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October 26, 2006

About last night.

Last night I made dinner for someone, we sat on the patio and we were eating and he reached for the newspaper sitting on the table (my Sunday newspaper tends to sit and age on the patio table like a fine wine) and I cringed, pulled up into myself because Mr. X used to do that, used to read at dinner or watch TV because speaking to his wife was too much trouble, or maybe he just didn't have anything to say.

I knew this was different, but still. Little things like that surprise me still, the way you carry around these sense memories of things that became symbolic of festering wrong in a relationship, so strong that even now two years (!) from the day he walked out, you vow to put the Sunday paper in the recycling bin as soon as you've read it. Remove the temptation, even if it is an entirely different man.

Later, I sat out on my patio and Jennifer and I were on the phone, talking about some personal matters as ya'll know we are prone to do. We tend to talk things out because sometimes there are flashes of brilliance (who needs therapy?) There wasn't even wine involved.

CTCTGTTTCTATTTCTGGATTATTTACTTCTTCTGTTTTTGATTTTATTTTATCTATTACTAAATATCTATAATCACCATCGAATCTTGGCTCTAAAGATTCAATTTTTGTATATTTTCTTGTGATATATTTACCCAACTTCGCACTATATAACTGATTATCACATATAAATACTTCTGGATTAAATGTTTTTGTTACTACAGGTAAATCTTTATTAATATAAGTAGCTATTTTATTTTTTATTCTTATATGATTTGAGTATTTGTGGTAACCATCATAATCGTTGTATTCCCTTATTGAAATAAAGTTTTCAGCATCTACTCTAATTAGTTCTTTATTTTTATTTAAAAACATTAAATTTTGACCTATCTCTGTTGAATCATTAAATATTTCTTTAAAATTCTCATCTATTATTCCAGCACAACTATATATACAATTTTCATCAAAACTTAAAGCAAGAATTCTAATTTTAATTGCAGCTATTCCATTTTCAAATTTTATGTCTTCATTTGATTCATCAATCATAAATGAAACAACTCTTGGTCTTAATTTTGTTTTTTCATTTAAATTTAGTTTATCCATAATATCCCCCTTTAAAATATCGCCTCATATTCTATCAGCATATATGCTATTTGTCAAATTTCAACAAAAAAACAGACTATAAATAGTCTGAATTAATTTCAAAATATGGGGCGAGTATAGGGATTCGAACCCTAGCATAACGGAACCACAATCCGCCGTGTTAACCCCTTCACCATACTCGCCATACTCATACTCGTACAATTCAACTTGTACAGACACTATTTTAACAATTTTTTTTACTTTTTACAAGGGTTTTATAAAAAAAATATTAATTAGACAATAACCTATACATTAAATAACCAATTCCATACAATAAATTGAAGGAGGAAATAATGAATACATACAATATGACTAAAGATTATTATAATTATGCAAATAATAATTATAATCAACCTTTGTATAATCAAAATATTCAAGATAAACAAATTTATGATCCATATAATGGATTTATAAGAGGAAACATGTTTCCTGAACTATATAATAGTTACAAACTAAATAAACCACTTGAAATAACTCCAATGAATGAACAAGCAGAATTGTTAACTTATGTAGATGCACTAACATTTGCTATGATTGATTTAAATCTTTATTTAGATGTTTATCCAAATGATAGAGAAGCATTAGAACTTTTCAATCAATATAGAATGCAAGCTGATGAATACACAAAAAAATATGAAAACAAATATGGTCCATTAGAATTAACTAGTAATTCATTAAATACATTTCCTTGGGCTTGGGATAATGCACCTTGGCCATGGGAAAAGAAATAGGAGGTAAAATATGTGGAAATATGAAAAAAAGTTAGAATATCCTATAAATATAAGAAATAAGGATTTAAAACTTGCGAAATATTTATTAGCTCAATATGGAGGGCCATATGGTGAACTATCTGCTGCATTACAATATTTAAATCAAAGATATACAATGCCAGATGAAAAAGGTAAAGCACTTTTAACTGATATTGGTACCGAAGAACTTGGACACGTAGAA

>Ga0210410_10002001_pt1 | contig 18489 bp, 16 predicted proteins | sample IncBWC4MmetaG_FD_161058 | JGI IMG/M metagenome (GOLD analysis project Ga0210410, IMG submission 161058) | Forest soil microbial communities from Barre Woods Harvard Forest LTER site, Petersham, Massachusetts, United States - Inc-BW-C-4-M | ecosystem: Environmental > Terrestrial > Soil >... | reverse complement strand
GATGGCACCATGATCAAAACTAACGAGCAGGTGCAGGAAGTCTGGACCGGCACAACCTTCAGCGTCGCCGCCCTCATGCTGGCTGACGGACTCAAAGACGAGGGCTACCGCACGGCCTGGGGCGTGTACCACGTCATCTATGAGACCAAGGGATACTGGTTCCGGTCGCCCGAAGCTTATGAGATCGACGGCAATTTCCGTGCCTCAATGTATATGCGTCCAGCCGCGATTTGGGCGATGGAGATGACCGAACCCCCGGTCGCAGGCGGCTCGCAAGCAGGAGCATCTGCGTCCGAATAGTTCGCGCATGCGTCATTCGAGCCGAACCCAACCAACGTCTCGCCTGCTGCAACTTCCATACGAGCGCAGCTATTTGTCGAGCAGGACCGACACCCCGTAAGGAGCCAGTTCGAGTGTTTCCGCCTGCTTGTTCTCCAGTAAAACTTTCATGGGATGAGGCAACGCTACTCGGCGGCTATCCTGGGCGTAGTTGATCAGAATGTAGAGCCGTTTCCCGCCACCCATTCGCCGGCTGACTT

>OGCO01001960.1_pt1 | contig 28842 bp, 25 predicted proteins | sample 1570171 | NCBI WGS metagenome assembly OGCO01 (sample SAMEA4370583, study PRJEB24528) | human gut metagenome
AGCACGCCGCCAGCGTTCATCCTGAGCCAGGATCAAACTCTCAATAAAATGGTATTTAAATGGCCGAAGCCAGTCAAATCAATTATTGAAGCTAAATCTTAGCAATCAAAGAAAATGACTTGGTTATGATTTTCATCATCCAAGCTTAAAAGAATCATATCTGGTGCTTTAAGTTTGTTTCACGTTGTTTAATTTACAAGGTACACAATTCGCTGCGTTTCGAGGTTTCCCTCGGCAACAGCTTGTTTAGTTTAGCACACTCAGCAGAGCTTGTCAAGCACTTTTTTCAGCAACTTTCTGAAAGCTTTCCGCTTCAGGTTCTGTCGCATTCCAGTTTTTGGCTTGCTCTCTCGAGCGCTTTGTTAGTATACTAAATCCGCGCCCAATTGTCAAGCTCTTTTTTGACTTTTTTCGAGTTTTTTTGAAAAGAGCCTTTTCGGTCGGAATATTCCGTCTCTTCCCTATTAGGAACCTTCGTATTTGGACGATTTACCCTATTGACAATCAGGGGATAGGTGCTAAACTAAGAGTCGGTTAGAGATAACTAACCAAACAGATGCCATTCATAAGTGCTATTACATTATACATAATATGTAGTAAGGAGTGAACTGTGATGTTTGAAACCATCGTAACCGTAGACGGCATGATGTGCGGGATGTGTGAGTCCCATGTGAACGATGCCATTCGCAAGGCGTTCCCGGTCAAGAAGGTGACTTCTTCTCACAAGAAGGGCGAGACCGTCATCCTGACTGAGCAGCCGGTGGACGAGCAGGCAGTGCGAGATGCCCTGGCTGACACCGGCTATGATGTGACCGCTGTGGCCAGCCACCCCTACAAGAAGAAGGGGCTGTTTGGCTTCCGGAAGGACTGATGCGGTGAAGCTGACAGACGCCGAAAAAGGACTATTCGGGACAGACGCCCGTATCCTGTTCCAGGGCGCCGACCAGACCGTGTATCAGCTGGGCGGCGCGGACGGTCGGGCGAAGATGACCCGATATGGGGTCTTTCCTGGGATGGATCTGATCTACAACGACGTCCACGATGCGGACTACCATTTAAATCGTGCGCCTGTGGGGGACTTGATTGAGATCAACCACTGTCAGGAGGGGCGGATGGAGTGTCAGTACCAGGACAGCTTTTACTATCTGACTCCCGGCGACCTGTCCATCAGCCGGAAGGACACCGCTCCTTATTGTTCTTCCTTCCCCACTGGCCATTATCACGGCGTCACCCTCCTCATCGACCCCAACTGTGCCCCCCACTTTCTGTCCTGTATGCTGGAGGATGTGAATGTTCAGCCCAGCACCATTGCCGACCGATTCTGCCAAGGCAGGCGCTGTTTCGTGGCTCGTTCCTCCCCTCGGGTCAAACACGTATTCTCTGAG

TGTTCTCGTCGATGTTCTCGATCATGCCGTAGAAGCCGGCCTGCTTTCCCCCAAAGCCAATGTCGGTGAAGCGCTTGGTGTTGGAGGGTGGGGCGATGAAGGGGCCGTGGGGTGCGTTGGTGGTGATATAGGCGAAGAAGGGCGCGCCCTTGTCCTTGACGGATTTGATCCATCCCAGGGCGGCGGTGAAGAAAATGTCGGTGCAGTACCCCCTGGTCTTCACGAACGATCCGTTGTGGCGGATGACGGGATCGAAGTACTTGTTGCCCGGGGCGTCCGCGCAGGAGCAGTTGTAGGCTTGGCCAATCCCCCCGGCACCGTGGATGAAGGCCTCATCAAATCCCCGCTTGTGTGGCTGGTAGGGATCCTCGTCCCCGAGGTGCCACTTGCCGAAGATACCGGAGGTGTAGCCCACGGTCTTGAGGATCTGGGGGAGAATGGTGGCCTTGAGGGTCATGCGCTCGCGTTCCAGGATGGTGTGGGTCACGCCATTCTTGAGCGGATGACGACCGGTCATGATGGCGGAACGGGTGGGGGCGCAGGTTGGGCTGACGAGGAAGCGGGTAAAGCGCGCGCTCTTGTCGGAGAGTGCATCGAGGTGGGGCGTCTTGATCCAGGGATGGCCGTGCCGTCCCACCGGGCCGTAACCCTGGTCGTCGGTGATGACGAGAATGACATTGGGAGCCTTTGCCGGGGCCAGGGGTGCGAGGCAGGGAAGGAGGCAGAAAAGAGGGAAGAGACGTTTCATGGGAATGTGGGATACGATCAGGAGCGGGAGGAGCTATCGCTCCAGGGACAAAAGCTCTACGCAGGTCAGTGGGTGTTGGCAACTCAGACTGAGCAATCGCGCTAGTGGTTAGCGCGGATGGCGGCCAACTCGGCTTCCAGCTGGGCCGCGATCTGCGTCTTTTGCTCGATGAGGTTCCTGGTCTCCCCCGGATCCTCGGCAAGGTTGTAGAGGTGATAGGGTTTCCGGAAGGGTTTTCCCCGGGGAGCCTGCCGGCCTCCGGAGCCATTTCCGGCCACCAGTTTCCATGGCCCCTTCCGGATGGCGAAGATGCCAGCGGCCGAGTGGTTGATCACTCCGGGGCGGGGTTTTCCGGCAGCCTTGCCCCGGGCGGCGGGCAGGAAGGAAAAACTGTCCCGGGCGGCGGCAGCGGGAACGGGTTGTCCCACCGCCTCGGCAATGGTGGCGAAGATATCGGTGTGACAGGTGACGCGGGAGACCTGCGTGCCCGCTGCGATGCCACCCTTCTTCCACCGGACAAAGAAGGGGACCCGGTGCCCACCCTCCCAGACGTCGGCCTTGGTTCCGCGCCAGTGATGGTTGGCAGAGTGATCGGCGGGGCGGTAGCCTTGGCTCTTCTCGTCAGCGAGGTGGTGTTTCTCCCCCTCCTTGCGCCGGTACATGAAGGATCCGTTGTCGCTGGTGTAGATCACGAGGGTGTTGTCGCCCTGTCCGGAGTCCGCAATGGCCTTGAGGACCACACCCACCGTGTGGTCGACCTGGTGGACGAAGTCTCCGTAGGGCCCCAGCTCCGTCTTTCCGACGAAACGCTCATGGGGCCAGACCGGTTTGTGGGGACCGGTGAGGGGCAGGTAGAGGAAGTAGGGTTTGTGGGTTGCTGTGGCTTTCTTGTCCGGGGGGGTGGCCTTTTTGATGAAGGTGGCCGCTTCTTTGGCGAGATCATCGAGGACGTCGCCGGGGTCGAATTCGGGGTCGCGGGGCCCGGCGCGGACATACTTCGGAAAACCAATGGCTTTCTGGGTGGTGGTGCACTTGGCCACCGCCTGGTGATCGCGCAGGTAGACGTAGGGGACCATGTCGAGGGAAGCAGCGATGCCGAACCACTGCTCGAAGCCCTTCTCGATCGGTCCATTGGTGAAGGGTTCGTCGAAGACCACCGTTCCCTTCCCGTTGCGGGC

"Women are crazy," she said. "I mean, men are crazy, too. In their own ways. But women are crazy."

"Indeed, we are," I said.

We both sat in silence for a while (we tend to do that also, cogitating on our curent interpersonal hypothesis.)

Then:

"You know what?" I said. "I am THRILLED about this fact. Because I know beyond a shadow of a doubt that his new wife is just as crazy as I am. Maybe in different ways, but still."

"That's right," said Jen. "Maybe she hides it better, some women do, but it all comes out eventually. We are all nuts."

I think it finally dawned on me that when there are real problems, changing wives as easy as changing your socks won't solve a damn thing. Because women aren't so different from each other in many ways, we all want love don't we? Want someone to acknowledge us instead of studiously ignoring us at dinner. I wasn't the sole source of all his unhappiness. And she won't be the sole source of his happiness. People just don't work that way, and I wouldn't want that job if you paid me. Never, ever again.

This is strangely comforting to me. And liberating. And dinner was nice and not at all like it used to be back then, back when. But of course I threw the paper in the bin as soon as he left.

Just in case.

Posted by laurie at October 26, 2006 9:47 AM